• Pout = Air Pressure outside mouth

PinPout = k



Page 14: Phonation +  Laryngeal Physiology

Trilling: Stage 1• Pressure differential between inside and outside builds up

• This exerts force against the lips

PinPout = k



P = (Pin - Pout )

Page 15: Phonation +  Laryngeal Physiology

Trilling: Stage 2• Pressure differential blows open lips

• Air rushes from high to low pressure

PinPout = k




Page 16: Phonation +  Laryngeal Physiology

Trilling: Stage 2• The opening of the lips means:

1. P decreases slightly

2. High velocity of air flowing between lips

3. Air pressure decreases between lips (Bernoulli Effect)

PinPout = k




Page 17: Phonation +  Laryngeal Physiology

Trilling: Stage 3• Lips get sucked back together

PinPout = k



Page 18: Phonation +  Laryngeal Physiology

Trilling: Back to Stage 1• If air is still flowing out of lungs, pressure will rise again

within mouth

• Process will repeat itself as long as air is pushed up from lungs and lips are held lightly against each other

PinPout = k



Page 19: Phonation +  Laryngeal Physiology

Trilling: Back to Stage 1• Air rushes through the lips in a series of short, regular





Page 20: Phonation +  Laryngeal Physiology

Trill Places

Page 21: Phonation +  Laryngeal Physiology

Phonation• Glottal trilling is known as phonation.

• It distinguishes between voiced and voiceless sounds.

• [z] vs. [s]; [v] vs. [f], etc.

• Glottal trilling is made possible by the presence of two “vocal folds” within a complicated structure known as the larynx.

• When the vocal folds are:

1. open: air passes cleanly through (= voiceless sound)

2. closed: air does not pass through (= no sound)

3. lightly brought together: vocal folds vibrate in passing air

(= voiced sound)

Page 22: Phonation +  Laryngeal Physiology

Voicing, Schematized

Voiceless (folds open) Voiced (folds together)

(= “abducted”) (= “adducted”)

Page 23: Phonation +  Laryngeal Physiology



Page 24: Phonation +  Laryngeal Physiology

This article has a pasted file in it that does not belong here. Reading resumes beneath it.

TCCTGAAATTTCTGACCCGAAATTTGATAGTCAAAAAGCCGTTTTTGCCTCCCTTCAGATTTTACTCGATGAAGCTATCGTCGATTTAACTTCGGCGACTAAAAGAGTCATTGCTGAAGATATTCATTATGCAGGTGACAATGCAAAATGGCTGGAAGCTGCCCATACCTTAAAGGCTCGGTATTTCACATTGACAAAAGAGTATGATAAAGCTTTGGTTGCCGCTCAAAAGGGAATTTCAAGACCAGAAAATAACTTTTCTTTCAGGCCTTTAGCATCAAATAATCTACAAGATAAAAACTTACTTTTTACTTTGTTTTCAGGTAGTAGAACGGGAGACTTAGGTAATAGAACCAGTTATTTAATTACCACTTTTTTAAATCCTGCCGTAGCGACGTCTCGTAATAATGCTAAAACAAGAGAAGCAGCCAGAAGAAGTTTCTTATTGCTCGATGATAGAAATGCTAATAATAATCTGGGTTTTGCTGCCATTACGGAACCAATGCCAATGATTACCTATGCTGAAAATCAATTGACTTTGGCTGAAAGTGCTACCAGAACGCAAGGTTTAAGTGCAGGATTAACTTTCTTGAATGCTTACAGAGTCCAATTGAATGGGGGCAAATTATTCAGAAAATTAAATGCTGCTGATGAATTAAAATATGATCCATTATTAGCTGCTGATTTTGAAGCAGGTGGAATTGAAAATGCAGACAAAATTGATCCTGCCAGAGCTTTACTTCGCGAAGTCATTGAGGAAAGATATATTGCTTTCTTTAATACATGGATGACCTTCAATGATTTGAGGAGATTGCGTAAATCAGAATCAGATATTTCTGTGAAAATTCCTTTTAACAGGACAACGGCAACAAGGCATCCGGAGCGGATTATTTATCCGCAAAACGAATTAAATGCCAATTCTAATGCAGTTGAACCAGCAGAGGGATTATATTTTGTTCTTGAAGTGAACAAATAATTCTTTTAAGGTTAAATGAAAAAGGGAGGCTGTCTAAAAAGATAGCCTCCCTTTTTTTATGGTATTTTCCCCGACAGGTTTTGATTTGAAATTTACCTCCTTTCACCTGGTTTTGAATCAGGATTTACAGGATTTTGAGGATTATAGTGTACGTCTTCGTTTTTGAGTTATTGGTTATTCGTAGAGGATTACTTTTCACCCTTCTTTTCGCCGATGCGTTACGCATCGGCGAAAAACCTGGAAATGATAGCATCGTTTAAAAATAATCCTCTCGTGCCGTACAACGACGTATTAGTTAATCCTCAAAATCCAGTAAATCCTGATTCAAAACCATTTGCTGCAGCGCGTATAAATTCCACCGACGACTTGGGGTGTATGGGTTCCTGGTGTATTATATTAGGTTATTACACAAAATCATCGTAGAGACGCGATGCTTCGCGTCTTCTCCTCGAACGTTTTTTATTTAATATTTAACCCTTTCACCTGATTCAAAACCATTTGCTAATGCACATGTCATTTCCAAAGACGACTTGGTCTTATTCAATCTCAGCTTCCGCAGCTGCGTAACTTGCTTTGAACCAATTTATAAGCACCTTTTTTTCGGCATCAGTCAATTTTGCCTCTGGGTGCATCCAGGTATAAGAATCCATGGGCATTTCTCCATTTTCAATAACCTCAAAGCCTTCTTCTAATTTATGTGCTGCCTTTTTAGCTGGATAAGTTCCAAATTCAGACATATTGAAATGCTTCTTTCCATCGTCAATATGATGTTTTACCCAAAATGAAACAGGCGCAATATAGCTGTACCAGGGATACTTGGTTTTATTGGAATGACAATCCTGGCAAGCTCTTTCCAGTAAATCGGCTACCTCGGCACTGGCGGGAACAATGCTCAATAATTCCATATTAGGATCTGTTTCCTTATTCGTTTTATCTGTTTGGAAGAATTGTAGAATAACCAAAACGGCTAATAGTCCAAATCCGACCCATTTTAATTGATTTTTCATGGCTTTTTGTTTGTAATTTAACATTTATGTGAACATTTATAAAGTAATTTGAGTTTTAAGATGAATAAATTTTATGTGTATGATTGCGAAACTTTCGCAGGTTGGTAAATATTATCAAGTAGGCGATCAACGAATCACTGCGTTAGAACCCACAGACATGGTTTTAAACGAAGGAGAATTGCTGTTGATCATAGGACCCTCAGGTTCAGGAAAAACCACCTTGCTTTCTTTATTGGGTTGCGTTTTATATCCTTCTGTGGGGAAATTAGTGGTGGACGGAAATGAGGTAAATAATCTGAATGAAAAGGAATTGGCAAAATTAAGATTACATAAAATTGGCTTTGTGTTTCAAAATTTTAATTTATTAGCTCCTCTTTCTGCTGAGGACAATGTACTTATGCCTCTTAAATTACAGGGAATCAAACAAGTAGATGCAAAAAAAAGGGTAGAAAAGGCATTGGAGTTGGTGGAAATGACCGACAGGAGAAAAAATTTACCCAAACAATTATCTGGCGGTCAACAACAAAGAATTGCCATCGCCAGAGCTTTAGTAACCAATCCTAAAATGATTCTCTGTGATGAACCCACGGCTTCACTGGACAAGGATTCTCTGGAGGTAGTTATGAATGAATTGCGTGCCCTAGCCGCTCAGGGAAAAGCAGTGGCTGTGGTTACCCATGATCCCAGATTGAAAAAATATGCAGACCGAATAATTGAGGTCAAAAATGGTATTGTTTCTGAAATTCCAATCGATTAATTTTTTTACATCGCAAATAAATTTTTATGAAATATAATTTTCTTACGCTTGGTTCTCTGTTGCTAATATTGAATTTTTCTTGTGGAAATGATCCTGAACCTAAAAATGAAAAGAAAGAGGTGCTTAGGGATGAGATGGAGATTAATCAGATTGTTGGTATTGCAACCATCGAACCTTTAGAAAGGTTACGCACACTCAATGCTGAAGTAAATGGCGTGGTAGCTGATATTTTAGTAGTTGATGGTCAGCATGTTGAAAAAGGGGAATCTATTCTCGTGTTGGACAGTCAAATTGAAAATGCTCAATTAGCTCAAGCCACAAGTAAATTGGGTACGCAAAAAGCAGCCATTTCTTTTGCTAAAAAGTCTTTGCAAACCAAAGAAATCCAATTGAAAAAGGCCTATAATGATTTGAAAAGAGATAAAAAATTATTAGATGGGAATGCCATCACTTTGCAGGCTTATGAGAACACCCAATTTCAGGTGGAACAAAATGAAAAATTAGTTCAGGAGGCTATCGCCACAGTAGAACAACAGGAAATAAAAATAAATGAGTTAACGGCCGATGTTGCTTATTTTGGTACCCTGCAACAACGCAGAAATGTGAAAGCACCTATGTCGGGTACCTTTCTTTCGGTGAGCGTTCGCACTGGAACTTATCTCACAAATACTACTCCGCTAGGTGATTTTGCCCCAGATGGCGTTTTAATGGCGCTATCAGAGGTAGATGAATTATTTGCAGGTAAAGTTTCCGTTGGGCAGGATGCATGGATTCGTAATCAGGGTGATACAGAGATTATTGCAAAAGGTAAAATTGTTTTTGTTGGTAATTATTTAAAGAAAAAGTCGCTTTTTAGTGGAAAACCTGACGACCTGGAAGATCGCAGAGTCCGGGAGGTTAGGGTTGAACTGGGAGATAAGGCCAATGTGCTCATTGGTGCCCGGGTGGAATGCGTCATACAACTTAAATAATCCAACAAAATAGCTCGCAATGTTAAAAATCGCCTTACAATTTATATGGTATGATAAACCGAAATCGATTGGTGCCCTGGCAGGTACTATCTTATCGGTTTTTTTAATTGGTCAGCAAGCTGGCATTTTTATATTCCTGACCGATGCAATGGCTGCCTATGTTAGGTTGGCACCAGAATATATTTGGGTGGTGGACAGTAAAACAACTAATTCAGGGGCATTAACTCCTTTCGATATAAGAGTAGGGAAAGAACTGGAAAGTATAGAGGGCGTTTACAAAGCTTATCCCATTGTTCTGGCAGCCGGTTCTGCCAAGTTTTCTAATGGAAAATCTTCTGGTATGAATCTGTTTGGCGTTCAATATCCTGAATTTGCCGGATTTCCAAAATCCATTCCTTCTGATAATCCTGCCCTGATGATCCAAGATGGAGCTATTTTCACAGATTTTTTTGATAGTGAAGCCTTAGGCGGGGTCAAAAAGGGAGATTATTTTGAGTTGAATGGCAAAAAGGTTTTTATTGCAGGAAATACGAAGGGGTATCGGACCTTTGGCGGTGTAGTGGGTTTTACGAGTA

Voicing, in Reality

Page 25: Phonation +  Laryngeal Physiology

Creaky Voicing• The flow of air from the lungs forces the vocal folds to open and close.

• The slowest type of voicing is called “creaky voice.”

Page 26: Phonation +  Laryngeal Physiology

Modal Voice

• How fast do you think the vocal folds open and close in normal voicing?

• In normal, or “modal” voicing, the rate of glottal trilling is considerably faster.

Page 27: Phonation +  Laryngeal Physiology

Vocal Fold Specs• In bilabial trills, lips open and close 20-25 times a second

• In modal voicing, the glottal trill cycle recurs, on average:

• 120 times a second for men

• 220 times a second for women

• 300+ times a second for children

• For voiced speech sounds, this rate is known as the fundamental frequency (F0) of the sound.

• Let’s check it out…

Page 28: Phonation +  Laryngeal Physiology

Vocal Fold Specs• Air rushes through vocal folds at 20 to 50 meters per second

• = between 72 and 180 kph (45 ~ 120 mph)

• Due to Bernoulli Effect, pressure between vocal folds when this occurs is very small

• Speed of “glottal trill” cycle depends on:

• thickness of vocal folds

• tenseness of vocal folds

• length of vocal folds

Page 29: Phonation +  Laryngeal Physiology

Vocal Fold Specs• In men, vocal folds are 17-23 millimeters long

• In women, vocal folds are 12-17 millimeters long

• Adult male vocal folds are 2-5 millimeters thick

• Adult female vocal folds are slightly thinner

• Thicker, longer folds vibrate more slowly

• Think: violin strings vs. bass strings

• Tenseness of vocal folds can be changed to alter the speed of glottal opening and closing.

• Like tuning a violin or a guitar…

Page 30: Phonation +  Laryngeal Physiology

The Larynx• The larynx is a complex structure consisting of muscles, ligaments and three primary cartilages.

Page 31: Phonation +  Laryngeal Physiology

1. The Cricoid Cartilage• The cricoid cartilage sits on top of the trachea

• from Greek krikos “ring”

• It has “facets” which connect it to the thyroid and arytenoid cartilages.

cricoid cartilage

Page 32: Phonation +  Laryngeal Physiology

2. The Thyroid Cartilage• The thyroid cartilage sits on top of the cricoid cartilage.